“The relations between the masters and the laborers continued to be like before in former years, with such more or less important mitigations as depended on the character of the owners of the eucomiendas (commandries), until, finally, the ideas advocated with such great ardor by the advocate of the Indians, Father Bartholemew P. Las Casas, prevailed, and the commandries were abolished. In order to favor the natives of America, black slaves were introduced into the newly discovered regions, and by so doing one did no more than transplant to America an institution which existed already in Europe and had received great development after the conquest of the Portuguese in Africa.

“It would be superfluous to indicate here the conditions of labor of the slaves, which differed very little from those which regulated the labor of the Indians, who were dependents of a encomienda (“a commandery'). The master or owner disposed of the ones or the others according to his pleasure, and notwithstanding the humane character of the laws enacted for the protection of the negroes and Indians, the fate of these laborers depended in reality only on the character of their masters and the conditions under which they worked.

“Still the Christian sentiments and humane ideas which guided the minds of the Spanish rulers, as well as the desire to induce the Castilian people to leave for and occupy the newly discovered countries, caused the promulgation of different acts which favored the emigration to America of agriculturists and artisans of all kinds, with a view of establishing in the new countries those industries which were then found in Europe, and particularly Castile. Several expeditions were organized for this purpose at the expense of the home Government, and ever since 1520 different edicts were published, which granted many advantages and privileges to those who were to go to the new country. Father Las Casas was ordered to make a tour of all the Castilian towns in order to induce by erery means, and particularly through describing the new countries, the Castilian agriculturists to leave for and settle in the new regions.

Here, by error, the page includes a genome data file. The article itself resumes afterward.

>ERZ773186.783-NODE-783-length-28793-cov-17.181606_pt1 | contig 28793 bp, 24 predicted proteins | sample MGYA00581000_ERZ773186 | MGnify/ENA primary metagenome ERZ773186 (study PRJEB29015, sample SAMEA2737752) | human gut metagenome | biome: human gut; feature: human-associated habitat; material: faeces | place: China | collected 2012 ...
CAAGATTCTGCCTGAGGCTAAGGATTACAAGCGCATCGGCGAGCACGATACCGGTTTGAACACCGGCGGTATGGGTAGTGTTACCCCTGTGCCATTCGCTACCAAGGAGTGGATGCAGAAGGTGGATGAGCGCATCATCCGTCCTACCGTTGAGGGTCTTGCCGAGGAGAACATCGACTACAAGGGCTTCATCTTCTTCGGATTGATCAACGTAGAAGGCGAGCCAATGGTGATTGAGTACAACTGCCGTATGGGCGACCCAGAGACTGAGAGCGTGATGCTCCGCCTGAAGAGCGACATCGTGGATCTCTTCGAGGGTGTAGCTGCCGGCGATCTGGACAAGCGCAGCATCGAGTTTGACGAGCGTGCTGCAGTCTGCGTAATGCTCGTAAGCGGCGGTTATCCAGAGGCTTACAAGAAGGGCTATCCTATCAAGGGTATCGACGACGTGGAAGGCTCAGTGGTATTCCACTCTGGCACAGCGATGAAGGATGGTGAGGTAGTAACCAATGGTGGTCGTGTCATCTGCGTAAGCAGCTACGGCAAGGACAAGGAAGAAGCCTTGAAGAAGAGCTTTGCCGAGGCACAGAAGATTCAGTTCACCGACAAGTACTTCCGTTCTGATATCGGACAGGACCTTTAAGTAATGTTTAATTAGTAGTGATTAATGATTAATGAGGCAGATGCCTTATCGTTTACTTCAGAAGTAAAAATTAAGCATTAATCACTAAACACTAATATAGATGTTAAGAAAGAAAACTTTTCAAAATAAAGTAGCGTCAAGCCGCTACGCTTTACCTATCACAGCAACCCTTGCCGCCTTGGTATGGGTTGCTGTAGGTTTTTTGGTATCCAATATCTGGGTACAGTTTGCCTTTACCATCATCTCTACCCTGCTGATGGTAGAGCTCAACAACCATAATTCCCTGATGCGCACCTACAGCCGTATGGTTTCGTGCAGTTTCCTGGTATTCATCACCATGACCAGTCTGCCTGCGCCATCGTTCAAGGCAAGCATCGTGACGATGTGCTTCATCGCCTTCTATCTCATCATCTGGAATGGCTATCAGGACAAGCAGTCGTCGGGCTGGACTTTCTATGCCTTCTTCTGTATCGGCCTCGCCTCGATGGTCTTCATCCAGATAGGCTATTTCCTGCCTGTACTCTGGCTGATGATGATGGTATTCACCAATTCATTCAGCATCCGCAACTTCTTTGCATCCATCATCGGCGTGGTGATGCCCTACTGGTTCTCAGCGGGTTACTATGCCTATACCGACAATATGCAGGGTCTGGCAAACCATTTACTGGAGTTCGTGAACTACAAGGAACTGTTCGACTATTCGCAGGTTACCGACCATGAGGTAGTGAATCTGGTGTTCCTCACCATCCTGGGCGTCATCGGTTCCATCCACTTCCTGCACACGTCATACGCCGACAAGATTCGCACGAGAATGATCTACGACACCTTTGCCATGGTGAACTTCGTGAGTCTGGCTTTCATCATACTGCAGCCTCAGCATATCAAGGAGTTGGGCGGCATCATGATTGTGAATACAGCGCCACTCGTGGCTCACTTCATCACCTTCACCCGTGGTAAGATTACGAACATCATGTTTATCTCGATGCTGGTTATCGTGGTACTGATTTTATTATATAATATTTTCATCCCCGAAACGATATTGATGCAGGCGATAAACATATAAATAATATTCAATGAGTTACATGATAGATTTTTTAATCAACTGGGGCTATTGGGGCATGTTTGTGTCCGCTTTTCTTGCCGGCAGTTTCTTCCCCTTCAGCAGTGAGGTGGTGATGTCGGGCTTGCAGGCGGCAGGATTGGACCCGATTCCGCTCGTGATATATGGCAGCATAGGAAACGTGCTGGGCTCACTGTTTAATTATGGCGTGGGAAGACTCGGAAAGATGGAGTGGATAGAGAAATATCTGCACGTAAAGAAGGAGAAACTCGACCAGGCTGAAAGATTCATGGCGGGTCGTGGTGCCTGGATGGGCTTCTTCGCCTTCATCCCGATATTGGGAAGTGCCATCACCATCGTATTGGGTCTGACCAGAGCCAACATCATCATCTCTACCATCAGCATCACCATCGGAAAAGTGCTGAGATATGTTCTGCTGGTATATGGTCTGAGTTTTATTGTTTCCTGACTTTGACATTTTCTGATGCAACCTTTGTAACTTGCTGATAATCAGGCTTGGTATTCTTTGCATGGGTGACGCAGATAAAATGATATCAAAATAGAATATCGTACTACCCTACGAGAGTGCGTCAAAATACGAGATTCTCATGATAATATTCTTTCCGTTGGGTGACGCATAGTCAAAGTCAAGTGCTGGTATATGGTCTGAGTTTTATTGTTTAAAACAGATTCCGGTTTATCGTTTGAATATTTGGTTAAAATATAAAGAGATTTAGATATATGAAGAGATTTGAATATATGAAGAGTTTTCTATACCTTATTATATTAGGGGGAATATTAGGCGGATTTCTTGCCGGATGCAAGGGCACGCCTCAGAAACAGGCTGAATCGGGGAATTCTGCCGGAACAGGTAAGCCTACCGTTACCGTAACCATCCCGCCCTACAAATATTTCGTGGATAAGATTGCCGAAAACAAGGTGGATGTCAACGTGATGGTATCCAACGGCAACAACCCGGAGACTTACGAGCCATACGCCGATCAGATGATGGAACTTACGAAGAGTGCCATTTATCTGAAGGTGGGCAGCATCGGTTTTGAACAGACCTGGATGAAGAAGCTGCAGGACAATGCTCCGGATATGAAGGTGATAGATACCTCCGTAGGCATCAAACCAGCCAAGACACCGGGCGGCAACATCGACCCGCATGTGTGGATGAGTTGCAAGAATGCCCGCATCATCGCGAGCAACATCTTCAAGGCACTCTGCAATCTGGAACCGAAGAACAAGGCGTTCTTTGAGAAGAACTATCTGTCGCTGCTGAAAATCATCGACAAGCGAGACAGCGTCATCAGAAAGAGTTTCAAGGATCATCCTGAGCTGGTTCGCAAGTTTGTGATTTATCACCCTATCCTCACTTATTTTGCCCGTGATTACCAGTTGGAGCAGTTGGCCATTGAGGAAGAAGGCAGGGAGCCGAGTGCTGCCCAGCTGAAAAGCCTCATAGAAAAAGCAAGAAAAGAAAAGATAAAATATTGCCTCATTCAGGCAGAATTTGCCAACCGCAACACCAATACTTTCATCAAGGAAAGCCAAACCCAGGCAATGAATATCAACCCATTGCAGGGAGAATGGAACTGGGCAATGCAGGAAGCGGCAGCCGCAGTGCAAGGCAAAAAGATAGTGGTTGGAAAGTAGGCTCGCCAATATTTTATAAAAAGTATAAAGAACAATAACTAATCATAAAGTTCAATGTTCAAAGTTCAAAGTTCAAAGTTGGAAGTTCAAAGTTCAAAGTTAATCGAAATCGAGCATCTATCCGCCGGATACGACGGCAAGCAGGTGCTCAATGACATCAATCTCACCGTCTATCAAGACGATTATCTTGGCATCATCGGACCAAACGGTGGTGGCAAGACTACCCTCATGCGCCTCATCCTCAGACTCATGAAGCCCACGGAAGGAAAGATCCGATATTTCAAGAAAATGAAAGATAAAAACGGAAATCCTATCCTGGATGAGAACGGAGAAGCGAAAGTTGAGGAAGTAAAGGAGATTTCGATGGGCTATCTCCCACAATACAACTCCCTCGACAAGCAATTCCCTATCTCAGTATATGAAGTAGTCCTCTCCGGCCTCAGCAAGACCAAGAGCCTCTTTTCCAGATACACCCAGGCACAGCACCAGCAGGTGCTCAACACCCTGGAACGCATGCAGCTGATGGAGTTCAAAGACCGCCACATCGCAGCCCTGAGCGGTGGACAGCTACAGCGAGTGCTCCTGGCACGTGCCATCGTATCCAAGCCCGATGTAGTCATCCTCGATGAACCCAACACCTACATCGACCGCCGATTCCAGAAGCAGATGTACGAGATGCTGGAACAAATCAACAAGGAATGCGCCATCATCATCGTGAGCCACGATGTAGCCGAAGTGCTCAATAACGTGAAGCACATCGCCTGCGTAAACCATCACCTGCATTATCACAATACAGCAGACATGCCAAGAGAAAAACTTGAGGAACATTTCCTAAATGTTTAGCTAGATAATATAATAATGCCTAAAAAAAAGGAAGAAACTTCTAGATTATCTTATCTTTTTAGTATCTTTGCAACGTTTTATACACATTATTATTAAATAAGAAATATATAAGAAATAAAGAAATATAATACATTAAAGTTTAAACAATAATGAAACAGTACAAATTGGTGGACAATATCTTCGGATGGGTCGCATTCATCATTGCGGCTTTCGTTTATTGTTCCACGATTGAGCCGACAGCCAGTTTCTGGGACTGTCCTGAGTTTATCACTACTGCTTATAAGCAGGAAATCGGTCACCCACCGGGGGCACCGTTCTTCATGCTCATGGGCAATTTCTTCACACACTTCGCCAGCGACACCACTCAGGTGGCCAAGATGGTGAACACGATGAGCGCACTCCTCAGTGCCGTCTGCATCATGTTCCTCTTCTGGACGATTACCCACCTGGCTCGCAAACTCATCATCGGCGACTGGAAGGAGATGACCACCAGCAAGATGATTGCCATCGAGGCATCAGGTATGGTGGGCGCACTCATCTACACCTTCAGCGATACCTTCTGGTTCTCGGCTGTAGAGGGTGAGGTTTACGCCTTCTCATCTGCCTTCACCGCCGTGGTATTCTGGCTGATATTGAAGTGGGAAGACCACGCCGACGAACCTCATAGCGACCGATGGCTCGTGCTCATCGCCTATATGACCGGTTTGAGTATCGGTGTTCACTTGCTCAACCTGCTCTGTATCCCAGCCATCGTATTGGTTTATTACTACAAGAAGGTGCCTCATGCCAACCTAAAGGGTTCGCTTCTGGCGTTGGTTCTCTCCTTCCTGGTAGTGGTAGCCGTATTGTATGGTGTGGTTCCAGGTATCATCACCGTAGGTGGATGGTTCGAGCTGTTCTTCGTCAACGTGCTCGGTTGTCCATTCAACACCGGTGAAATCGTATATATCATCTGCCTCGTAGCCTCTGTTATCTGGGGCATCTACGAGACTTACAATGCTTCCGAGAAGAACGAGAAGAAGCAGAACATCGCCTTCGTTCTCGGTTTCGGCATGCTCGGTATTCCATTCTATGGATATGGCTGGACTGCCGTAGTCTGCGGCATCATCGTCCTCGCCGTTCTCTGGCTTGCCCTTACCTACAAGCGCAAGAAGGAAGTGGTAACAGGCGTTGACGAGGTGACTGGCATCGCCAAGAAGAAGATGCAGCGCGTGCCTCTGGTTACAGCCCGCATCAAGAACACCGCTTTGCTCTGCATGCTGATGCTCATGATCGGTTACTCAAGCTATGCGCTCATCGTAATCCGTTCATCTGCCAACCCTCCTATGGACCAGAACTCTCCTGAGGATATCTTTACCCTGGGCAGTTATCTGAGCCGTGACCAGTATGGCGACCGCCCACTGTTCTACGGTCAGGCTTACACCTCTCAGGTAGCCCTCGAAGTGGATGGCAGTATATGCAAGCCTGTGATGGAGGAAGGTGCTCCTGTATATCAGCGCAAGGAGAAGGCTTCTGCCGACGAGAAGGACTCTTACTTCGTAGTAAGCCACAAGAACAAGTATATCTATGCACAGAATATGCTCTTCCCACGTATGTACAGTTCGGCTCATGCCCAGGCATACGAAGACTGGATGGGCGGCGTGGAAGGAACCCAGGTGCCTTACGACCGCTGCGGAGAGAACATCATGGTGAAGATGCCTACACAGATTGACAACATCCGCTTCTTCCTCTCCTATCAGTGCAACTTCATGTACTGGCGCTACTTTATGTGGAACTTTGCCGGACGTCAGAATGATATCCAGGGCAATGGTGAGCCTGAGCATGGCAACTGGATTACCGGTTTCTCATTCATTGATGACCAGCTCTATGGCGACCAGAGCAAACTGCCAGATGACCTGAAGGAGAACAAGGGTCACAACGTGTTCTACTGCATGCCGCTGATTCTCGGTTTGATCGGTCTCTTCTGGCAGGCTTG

"All these efforts, however, produced but mediocre results, for the greater part of the immigrants, if not all, scorned agricultural labor, preferring to join the ranks of the conquerors as soon as they had gained a foothold in the newly discovered country.

"In the course of time the Spanish population in America had shown some, if but slow, growth, with the result that in the new regions, more on the continent than in the islands, some Castilian workingmen might be found; but nearly all were owners of land, which they cultivated, and the larger part of people of Spanish stock constituted what we might call the aristocracy among the new colonists, who were either manufacturers or merchants, plying the same trades which existed in Castile.

"Such was the general condition of the Spanish inhabitants of America, and that of labor particularly, until the abolition of slavery in the West India Islands, the remnant of the ancient possessions of Spain in America.


“The record of events in the islands of Cuba and Porto Rico after the abolition of slavery, particularly in the part known formerly under the name of Boyinguen, deserves particular mention. In this latter region the negroes were declared free without any transition, and by the law of June 3, 1870, a very short period was fixed in the case of Cuba, during which the former slaves were subject to the régime of “patronage;' this period was then reduced, and by the law of November 4, 1879, negroes were permitted to pass rapidly in either island from the state of slavery to that of Spanish citizens, with all their rights and privileges.